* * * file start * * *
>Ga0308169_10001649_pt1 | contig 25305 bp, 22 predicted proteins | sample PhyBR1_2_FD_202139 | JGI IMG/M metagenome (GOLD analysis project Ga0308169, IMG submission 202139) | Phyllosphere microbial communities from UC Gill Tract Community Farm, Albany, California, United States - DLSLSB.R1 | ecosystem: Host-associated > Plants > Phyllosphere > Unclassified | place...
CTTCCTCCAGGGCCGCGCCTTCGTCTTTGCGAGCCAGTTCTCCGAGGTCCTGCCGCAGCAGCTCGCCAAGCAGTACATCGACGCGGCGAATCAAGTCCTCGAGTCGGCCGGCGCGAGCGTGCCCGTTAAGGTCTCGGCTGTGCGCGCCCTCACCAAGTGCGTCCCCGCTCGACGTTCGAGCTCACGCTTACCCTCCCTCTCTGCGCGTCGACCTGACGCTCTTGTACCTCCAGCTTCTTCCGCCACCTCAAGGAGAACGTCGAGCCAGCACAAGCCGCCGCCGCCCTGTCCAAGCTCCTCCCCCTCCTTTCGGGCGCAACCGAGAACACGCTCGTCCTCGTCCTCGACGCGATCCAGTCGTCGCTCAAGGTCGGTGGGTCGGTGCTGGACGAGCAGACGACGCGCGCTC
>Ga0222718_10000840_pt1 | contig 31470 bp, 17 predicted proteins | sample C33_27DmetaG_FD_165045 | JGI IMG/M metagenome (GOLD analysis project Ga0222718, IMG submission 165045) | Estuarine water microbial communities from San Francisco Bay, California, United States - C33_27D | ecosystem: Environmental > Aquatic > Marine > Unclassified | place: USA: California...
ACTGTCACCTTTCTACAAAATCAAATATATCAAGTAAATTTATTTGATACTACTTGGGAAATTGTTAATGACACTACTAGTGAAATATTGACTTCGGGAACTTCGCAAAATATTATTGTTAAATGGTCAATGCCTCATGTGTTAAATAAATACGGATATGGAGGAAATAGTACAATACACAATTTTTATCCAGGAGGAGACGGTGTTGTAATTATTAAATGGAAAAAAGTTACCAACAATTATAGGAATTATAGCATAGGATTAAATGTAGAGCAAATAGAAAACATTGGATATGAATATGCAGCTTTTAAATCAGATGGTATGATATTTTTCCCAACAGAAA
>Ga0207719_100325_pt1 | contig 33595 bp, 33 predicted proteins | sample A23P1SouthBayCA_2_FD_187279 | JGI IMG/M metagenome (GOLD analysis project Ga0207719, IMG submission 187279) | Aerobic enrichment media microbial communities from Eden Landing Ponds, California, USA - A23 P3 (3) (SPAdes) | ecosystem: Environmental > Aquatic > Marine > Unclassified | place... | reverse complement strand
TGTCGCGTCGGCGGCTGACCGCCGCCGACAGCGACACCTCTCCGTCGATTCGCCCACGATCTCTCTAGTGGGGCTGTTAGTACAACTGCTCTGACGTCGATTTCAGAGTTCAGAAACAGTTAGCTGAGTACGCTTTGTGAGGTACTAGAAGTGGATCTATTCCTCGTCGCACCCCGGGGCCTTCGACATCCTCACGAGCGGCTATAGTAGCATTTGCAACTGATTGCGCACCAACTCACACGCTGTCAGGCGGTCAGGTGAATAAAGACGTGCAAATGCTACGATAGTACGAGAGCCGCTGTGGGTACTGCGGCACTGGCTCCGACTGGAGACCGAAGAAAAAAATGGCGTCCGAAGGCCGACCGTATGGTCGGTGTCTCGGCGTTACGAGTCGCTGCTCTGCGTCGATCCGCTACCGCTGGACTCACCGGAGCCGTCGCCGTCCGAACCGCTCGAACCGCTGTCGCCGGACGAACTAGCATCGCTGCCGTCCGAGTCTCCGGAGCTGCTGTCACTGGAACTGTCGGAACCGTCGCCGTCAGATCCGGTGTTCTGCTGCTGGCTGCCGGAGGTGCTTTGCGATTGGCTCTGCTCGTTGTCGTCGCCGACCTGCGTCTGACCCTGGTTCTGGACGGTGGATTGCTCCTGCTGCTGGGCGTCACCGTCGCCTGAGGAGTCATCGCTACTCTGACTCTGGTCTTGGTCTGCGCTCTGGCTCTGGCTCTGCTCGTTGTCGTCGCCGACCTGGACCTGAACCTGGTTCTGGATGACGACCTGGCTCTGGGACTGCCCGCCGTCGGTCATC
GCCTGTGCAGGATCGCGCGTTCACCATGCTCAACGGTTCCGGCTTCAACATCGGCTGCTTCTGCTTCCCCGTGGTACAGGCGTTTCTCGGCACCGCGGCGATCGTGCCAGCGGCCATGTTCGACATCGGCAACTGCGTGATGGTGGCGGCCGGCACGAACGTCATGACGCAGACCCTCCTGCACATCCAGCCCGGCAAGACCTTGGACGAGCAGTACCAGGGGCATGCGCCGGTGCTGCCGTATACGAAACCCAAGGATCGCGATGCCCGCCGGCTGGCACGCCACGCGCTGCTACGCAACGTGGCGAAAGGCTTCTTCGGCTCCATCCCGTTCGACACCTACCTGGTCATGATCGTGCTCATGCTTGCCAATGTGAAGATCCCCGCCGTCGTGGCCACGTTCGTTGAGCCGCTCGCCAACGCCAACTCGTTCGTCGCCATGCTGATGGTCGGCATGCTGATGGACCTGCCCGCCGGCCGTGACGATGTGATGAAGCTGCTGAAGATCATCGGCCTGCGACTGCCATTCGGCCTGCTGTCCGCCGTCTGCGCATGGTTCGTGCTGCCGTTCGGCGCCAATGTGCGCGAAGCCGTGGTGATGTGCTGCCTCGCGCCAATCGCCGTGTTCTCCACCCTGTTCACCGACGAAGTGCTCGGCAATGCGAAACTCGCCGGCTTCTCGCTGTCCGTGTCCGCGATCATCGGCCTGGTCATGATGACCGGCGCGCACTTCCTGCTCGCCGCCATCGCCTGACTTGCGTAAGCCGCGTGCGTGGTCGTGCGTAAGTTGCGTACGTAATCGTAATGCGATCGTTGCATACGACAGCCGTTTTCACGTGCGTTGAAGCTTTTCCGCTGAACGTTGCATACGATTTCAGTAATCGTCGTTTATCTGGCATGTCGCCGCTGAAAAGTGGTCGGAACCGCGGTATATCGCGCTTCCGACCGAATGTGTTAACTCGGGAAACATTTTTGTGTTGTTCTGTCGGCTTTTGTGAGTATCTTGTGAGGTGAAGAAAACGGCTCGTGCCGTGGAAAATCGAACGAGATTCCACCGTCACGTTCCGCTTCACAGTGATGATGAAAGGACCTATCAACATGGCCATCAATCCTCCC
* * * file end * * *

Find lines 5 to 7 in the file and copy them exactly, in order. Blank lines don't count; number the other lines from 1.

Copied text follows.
>Ga0207719_100325_pt1 | contig 33595 bp, 33 predicted proteins | sample A23P1SouthBayCA_2_FD_187279 | JGI IMG/M metagenome (GOLD analysis project Ga0207719, IMG submission 187279) | Aerobic enrichment media microbial communities from Eden Landing Ponds, California, USA - A23 P3 (3) (SPAdes) | ecosystem: Environmental > Aquatic > Marine > Unclassified | place... | reverse complement strand
TGTCGCGTCGGCGGCTGACCGCCGCCGACAGCGACACCTCTCCGTCGATTCGCCCACGATCTCTCTAGTGGGGCTGTTAGTACAACTGCTCTGACGTCGATTTCAGAGTTCAGAAACAGTTAGCTGAGTACGCTTTGTGAGGTACTAGAAGTGGATCTATTCCTCGTCGCACCCCGGGGCCTTCGACATCCTCACGAGCGGCTATAGTAGCATTTGCAACTGATTGCGCACCAACTCACACGCTGTCAGGCGGTCAGGTGAATAAAGACGTGCAAATGCTACGATAGTACGAGAGCCGCTGTGGGTACTGCGGCACTGGCTCCGACTGGAGACCGAAGAAAAAAATGGCGTCCGAAGGCCGACCGTATGGTCGGTGTCTCGGCGTTACGAGTCGCTGCTCTGCGTCGATCCGCTACCGCTGGACTCACCGGAGCCGTCGCCGTCCGAACCGCTCGAACCGCTGTCGCCGGACGAACTAGCATCGCTGCCGTCCGAGTCTCCGGAGCTGCTGTCACTGGAACTGTCGGAACCGTCGCCGTCAGATCCGGTGTTCTGCTGCTGGCTGCCGGAGGTGCTTTGCGATTGGCTCTGCTCGTTGTCGTCGCCGACCTGCGTCTGACCCTGGTTCTGGACGGTGGATTGCTCCTGCTGCTGGGCGTCACCGTCGCCTGAGGAGTCATCGCTACTCTGACTCTGGTCTTGGTCTGCGCTCTGGCTCTGGCTCTGCTCGTTGTCGTCGCCGACCTGGACCTGAACCTGGTTCTGGATGACGACCTGGCTCTGGGACTGCCCGCCGTCGGTCATC
GCCTGTGCAGGATCGCGCGTTCACCATGCTCAACGGTTCCGGCTTCAACATCGGCTGCTTCTGCTTCCCCGTGGTACAGGCGTTTCTCGGCACCGCGGCGATCGTGCCAGCGGCCATGTTCGACATCGGCAACTGCGTGATGGTGGCGGCCGGCACGAACGTCATGACGCAGACCCTCCTGCACATCCAGCCCGGCAAGACCTTGGACGAGCAGTACCAGGGGCATGCGCCGGTGCTGCCGTATACGAAACCCAAGGATCGCGATGCCCGCCGGCTGGCACGCCACGCGCTGCTACGCAACGTGGCGAAAGGCTTCTTCGGCTCCATCCCGTTCGACACCTACCTGGTCATGATCGTGCTCATGCTTGCCAATGTGAAGATCCCCGCCGTCGTGGCCACGTTCGTTGAGCCGCTCGCCAACGCCAACTCGTTCGTCGCCATGCTGATGGTCGGCATGCTGATGGACCTGCCCGCCGGCCGTGACGATGTGATGAAGCTGCTGAAGATCATCGGCCTGCGACTGCCATTCGGCCTGCTGTCCGCCGTCTGCGCATGGTTCGTGCTGCCGTTCGGCGCCAATGTGCGCGAAGCCGTGGTGATGTGCTGCCTCGCGCCAATCGCCGTGTTCTCCACCCTGTTCACCGACGAAGTGCTCGGCAATGCGAAACTCGCCGGCTTCTCGCTGTCCGTGTCCGCGATCATCGGCCTGGTCATGATGACCGGCGCGCACTTCCTGCTCGCCGCCATCGCCTGACTTGCGTAAGCCGCGTGCGTGGTCGTGCGTAAGTTGCGTACGTAATCGTAATGCGATCGTTGCATACGACAGCCGTTTTCACGTGCGTTGAAGCTTTTCCGCTGAACGTTGCATACGATTTCAGTAATCGTCGTTTATCTGGCATGTCGCCGCTGAAAAGTGGTCGGAACCGCGGTATATCGCGCTTCCGACCGAATGTGTTAACTCGGGAAACATTTTTGTGTTGTTCTGTCGGCTTTTGTGAGTATCTTGTGAGGTGAAGAAAACGGCTCGTGCCGTGGAAAATCGAACGAGATTCCACCGTCACGTTCCGCTTCACAGTGATGATGAAAGGACCTATCAACATGGCCATCAATCCTCCC